Last Saturday (29th August 2015) saw the first retrospective of Ivor Wood’s work outside of his lifetime at the Bristol Festival of Puppetry. It was a celebration of Ivor’s work throughout his defining career and after talking about it last week here, we now delve into how fitting a tribute it was.
Curator of the festival and the Ivor Wood retrospective Joseph Wallace opened up the screening with a short introduction reminding us of Ivor Wood’s career. It was a touching reminder to those in the audience at just how much of an influential and inspiring figure he was. From there on in we were thrust into a world of colourful characters and often surreal circumstances. In particular Postman Pat’s Windy Day took the prize for most laughs, depicting one of Pat’s more surreal days in Greendale. It was shared moments like this that made me realise how timeless these shows really are. As well as Pat we were treated to episodes from The Herbs, The Wombles, Paddington Bear, Gran, Bertha and Charlie Chalk. The audience was made up of young and old and as each episode was played there were constant exclamations of joy and laughter as memories of their childhood flooded back or new audiences awakened to these timeless creations.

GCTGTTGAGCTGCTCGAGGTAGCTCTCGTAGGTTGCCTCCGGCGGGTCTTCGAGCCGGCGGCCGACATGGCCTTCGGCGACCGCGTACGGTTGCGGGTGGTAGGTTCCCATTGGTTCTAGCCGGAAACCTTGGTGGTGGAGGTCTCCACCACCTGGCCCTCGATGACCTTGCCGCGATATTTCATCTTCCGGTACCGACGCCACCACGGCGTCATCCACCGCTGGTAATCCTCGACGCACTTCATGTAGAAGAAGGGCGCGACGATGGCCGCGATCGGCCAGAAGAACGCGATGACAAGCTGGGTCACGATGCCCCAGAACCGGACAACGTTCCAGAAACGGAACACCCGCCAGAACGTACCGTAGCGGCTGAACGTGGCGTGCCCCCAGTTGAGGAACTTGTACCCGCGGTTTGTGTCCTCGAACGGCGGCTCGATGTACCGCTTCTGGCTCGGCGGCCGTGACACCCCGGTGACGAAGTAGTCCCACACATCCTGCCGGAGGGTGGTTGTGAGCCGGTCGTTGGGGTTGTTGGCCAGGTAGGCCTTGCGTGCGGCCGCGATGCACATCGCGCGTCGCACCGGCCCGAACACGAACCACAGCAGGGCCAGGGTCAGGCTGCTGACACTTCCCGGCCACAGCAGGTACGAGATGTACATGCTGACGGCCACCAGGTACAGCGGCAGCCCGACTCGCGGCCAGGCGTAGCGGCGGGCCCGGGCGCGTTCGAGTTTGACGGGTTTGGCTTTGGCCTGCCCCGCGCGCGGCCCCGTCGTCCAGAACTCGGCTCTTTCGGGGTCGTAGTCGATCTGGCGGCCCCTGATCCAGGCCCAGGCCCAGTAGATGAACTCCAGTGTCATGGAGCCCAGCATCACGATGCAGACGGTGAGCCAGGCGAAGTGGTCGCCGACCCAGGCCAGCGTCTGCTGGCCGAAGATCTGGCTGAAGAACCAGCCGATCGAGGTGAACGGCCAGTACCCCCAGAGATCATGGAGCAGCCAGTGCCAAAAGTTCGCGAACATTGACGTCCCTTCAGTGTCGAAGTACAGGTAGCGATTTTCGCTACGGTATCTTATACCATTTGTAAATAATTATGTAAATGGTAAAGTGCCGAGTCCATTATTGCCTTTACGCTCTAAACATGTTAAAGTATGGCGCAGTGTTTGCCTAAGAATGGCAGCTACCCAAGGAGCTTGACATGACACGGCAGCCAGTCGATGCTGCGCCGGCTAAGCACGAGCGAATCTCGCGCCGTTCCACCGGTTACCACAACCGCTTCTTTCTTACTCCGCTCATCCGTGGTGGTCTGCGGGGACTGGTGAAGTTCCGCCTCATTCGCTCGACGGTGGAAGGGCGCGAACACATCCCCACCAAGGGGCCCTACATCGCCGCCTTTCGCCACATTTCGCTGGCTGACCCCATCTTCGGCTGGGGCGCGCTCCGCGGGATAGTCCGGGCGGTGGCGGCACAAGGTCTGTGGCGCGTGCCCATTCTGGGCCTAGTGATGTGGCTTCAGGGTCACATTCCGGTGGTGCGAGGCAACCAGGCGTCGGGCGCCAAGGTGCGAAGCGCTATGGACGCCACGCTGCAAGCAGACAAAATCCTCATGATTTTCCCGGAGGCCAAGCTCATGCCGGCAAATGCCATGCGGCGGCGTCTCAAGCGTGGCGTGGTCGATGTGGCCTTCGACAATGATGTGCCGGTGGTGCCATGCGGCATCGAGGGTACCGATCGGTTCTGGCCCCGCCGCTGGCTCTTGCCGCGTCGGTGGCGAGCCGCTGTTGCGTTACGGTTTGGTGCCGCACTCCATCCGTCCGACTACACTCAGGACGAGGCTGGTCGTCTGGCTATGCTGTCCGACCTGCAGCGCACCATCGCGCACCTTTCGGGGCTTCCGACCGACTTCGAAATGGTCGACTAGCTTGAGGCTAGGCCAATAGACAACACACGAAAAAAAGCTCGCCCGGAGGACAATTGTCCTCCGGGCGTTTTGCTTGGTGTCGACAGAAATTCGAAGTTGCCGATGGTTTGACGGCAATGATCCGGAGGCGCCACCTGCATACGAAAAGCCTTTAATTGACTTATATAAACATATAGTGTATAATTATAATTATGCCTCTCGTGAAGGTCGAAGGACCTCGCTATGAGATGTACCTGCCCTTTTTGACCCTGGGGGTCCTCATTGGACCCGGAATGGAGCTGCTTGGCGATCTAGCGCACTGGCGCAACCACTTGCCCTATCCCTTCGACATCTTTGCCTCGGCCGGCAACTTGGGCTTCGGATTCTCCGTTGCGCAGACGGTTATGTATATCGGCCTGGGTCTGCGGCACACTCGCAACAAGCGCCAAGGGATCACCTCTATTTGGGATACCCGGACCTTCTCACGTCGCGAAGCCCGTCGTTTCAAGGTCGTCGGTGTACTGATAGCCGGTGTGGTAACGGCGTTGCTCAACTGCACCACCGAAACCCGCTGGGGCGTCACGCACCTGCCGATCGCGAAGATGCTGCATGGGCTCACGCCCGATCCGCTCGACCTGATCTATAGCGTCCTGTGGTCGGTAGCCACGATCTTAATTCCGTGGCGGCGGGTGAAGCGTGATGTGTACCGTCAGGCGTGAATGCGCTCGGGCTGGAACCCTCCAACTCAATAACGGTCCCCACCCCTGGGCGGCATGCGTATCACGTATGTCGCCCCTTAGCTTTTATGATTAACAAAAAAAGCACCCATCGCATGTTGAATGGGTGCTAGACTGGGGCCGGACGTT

It was great to see in attendance Ivor’s widow Josiane and his son Sean who remarked emotionally at the end that it had truly been a trip down memory lane. Not just within the content that was on screen but the moments they all shared in each shows creation. The retrospective received glowing reviews and a deserved round of applause, not just to the curation of such a fitting tribute but to a man who truly shaped and mesmerised multiple generations of children and adults alike.
Stay tuned next week for look at how The Wombles first came to be with animator Barry Leith.